We tease Peter for always saying the wrong thing.
He’s all heart, that Peter.
That fisherman gone falling in love with Jesus,
worshiping the ground he walks on and the storm he stills.
This fisherman with a raging heart to match the sea he sails.
He knows the holy when he sees it.
He flips his lid for it, all the time.
He climbs out of the boat to walk on water when Jesus says “come on!”
He jumps out of the boat and swims a hundred yards to shore one morning,
because he sees the risen Jesus there cooking breakfast.
He’s all in. Always.
This week he’s exuberant about building some tents!
It’s what his Hebrew upbringing taught him about what you do with The Holy.
You build your life around it.
That’s what his ancestors did in the Wilderness after they escaped from slavery in Egypt. They built the God-Tent in the middle of the community, then circled it around with the people-tents.
This Holy presence of cloud by day and fire by night. Right there in the middle.
Up on this mountaintop, Peter suddenly knows himself to be in the presence of the Almighty and feels compelled to build some tents, [ tents, booths, tabernacles, . . . all of these are just different Bible words meaning a branchy structure that you can get inside of, some of them more elaborate than others].
Spot on Peter! Go for it!
Name the Holy One as Holy;
See him, love him, grab hold of him;
build your life around him!
Great instincts! What a beautiful wild heart!
But Jesus tells Peter, “we won’t build our tents up here, but we’ll go back down the mountain together, and for now, we’ll guard our Holy experience with silence. We’ll stay inside of it, together, while we go out into the world.
We’ll live inside of it, out there.
So, my thought about this gospel text, as our crescendo of light culminates and transitions into Lent, and we descend into the wilderness with this Incarnate Holy One, Jesus,
is this. . .
I want to think of Lent as a practice of tenting with the Holy One. Sans branches.
So how do I build this walking talking sleeping waking tent-life, with this precious sacred presence?
What could I do, to weave together a keeping place, guard some kind of silent stillness, with a structure of loosely bound branches (aka ~ a Lenten discipline) for keeping close company with the Holy One?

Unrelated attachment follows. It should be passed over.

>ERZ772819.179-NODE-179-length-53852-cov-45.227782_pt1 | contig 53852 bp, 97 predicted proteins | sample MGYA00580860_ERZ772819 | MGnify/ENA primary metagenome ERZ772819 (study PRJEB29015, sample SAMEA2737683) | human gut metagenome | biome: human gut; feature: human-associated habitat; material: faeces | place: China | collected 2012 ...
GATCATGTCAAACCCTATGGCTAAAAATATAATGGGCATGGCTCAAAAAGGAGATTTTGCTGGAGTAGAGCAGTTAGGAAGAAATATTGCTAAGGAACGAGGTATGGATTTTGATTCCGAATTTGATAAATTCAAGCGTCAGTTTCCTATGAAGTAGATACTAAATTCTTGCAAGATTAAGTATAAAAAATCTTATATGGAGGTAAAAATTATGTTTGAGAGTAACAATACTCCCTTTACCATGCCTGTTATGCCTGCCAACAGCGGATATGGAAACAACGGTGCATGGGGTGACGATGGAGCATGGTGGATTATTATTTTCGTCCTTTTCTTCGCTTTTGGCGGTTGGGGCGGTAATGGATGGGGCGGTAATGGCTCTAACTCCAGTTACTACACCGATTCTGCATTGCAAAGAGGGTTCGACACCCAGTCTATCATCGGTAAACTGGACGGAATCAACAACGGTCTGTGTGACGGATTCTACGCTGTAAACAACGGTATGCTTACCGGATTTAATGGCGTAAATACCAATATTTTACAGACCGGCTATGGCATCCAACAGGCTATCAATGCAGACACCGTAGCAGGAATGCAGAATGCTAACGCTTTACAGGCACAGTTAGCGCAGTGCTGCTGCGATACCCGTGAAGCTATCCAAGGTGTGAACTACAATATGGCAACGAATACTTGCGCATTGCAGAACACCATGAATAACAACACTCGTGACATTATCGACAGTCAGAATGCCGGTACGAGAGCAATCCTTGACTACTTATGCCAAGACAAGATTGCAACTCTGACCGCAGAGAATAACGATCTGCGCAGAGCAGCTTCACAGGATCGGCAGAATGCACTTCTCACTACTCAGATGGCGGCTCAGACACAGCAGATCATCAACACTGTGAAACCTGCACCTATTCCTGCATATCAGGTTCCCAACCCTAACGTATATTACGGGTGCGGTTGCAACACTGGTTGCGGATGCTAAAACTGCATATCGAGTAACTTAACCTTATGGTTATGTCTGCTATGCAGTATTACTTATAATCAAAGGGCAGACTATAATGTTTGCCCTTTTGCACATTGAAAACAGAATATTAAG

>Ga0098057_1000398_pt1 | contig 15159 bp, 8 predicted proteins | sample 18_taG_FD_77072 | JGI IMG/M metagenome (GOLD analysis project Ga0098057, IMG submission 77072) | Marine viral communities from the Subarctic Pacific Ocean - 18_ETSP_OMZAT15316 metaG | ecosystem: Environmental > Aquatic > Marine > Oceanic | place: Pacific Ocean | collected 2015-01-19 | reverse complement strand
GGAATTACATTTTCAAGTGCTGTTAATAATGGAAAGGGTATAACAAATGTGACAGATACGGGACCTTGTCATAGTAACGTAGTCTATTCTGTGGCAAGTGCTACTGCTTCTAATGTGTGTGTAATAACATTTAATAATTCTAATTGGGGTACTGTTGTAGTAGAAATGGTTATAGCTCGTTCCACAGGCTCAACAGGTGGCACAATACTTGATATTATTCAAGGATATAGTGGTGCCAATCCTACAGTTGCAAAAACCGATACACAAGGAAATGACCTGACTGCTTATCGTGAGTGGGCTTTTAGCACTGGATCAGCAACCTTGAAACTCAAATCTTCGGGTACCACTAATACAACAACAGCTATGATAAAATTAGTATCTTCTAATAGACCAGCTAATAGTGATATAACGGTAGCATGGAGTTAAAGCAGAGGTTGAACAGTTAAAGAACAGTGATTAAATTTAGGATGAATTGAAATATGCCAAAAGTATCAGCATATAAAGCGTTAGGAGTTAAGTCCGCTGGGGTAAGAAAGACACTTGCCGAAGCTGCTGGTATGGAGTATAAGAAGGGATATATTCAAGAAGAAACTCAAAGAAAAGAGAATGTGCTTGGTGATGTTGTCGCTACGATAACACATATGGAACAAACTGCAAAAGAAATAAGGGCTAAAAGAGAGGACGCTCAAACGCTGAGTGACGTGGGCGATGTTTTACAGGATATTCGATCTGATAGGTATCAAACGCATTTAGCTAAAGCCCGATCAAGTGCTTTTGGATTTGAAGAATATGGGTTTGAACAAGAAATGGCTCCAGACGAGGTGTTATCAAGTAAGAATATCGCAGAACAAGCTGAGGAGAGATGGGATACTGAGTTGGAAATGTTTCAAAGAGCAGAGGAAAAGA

I’m thinking about what I could put in place.
What could you put in place,
that would make you, as you move about in your daily life, acutely aware that you are the temple, the tent, the booth, the house. . . of God. . .and that you live in this transitional housing called the human body, with God, night and day, day in and day out?
What about you?
What would help you guard, keep, tend, the presence of this brilliant new light of Epiphany that shines in your heart?
What would help you live inside of it, the presence and experience, of the holy one?
How will you structure your tent, this Lent?
Clergy often say, that Sunday morning is not their own worship time. Because they’re working. On the job.
I am not that clergy person. Yes, I am working, but I am deeply engaged with you in the Sunday morning experience of actual worship, even though I am 'the celebrant’.
And, as the celebrant, I am keenly aware of the moments, the energy, the movement, within the liturgy.
Last week I was ‘keenly aware’ of the water of baptism and the sacramental drama we engaged in, when we sang “Down to the River to Pray” and everyone processed to the font, encircled it, and stood together for the reading of the gospel and the story of Jesus’ baptism.
I know it’s a vulnerable thing, to do something like that as a congregation. Might make you a little uncomfortable, because its a vulnerable act.
Getting up from your seat, and moving out of the pew.
Singing and walking around and going somewhere.
Embodying the definition of Liturgy, which means in Greek: the work of the people.
Attempting to follow new rubrics (liturgical directions) gracefully, like Episcopalians are want to do.
But we gave it a whole-hearted try, and it was rugged and beautiful.